The second step towards an Islamic approach requires understanding that the Prophet Mohammad SAW prayed for useful knowledge, and prayed for protection from useless knowledge. Useful knowledge that which enables us to carry out and implement the orders of Allah in our personal and social lives, so as to enable us to fulfill the goal of our life. Useless or harmful knowledge is that which distracts from this goal, or else creates temptation to go against the orders of Allah. Since Islam differentiates strongly between the two kinds, while the West does not, it is essential for Muslim teachers to ensure that what they teach constitutes useful knowledge.  To achieve this goal, it is crucial to break down an artificial and false barrier created by the West between theory and practice. According to Western ideas, statistics is purely manipulation of data in form of numbers, while applications require looking at the real world context in which these methods are to be used. The statistician relies on the field expert for the application and is concerned purely with the numerical part. In my course, I emphasize that one cannot do statistics without knowing the real world context and the problem which we are trying to solve. Statistical DECEPTION depends heavily on this separation, where theoretical manipulations on numbers are done without any knowledge of the real world origin of these numbers. My course uses an integrated approach and argues that what statistics we use depends crucially on the real world context, and cannot be done without it. Exactly the same set of numbers will require different types of analysis depending on the real world problem that needs to be solved using this analysis. Contrary to western teachings, the statistical consultant cannot remain detached from the issue of the purpose for which the analysis will be used. Once we focus on the real world purposes, then the necessity of using Islamic teachings becomes apparent, because for all real world purposes, we would have to engage in moral judgements regarding the worth of the purpose. In particular, the Islamic statistical consultant would refuse to do analyses which are intended to deceive people to achieve some evil goals.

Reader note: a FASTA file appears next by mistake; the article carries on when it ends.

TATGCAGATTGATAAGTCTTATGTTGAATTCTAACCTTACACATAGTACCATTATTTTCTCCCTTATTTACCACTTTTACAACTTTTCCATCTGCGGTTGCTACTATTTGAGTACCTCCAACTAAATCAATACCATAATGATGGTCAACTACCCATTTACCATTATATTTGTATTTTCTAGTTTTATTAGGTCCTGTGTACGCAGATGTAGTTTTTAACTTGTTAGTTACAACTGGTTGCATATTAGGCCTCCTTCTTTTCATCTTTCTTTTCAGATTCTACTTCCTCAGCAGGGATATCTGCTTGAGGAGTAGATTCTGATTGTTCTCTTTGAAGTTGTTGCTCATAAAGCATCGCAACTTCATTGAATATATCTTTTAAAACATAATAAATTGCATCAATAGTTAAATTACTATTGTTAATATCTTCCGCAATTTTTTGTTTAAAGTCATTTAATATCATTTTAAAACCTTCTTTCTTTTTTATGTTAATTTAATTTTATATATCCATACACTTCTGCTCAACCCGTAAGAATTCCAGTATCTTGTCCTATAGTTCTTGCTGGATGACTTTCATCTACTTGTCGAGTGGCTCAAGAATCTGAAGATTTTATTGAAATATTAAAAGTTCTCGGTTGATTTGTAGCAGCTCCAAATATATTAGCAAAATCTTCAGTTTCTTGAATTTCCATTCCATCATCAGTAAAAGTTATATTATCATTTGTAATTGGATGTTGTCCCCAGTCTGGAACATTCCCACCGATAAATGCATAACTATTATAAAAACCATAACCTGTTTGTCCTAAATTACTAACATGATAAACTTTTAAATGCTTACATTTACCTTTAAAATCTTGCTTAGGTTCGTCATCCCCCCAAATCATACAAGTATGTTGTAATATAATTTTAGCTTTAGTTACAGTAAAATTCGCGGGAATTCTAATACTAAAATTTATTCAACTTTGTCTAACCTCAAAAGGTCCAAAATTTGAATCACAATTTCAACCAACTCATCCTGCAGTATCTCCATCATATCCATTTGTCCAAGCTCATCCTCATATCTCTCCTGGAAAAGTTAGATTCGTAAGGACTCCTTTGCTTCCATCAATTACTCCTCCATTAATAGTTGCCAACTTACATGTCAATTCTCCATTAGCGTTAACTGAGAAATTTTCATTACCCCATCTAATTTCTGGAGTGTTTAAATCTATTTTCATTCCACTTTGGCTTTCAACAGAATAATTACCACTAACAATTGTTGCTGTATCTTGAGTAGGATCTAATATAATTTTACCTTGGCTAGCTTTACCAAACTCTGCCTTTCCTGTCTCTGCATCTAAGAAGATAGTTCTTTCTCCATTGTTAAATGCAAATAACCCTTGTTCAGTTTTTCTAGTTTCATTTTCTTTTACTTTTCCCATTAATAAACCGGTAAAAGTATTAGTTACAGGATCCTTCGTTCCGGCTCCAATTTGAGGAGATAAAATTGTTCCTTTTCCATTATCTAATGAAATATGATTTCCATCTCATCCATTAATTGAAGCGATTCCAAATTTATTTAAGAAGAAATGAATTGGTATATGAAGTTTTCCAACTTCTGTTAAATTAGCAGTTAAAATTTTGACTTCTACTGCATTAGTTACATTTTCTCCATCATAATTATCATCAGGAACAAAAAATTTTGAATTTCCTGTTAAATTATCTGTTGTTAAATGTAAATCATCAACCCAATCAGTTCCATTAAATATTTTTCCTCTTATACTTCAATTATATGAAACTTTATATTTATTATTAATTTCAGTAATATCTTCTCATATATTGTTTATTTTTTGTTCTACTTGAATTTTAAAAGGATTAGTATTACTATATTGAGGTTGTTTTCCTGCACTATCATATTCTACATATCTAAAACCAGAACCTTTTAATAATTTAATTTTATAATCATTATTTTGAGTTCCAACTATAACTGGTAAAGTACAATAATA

These are just a few of the highlights of the differences which an Islamic approach make. It is not just a matter of starting with Bismillah, and then teaching a standard western course. The subject matter itself changes radically when we make a serious effort to ensure that concepts being taught are useful and relevant to solving real life problems which face us as a society. See link for a list of significant differences and other features of the Intro Stats: Islamic Approach, which differentiate it from conventional stats courses.

POSTSCRIPT: This course will made available online, free for all teachers, and students, soon — Teacher Training was carried out at PIDE to enable teachers to deliver this course. Videos for Two lectures for the teacher training are linked below:

Contrast Between Western and Islamic Views on Knowledge and Education

Teacher Training for Introduction to Statistics: An Islamic Approach

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About Asad Zaman

BS Math MIT (1974), Ph.D. Econ Stanford (1978)] has taught at leading universities like Columbia, U. Penn., Johns Hopkins and Cal. Tech. Currently he is Vice Chancellor of Pakistan Institute of Development Economics. His textbook Statistical Foundations of Econometric Techniques (Academic Press, NY, 1996) is widely used in advanced graduate courses. His research on Islamic economics is widely cited, and has been highly influential in shaping the field. His publications in top ranked journals like Annals of Statistics, Journal of Econometrics, Econometric Theory, Journal of Labor Economics, etc. have more than a thousand citations as per Google Scholar.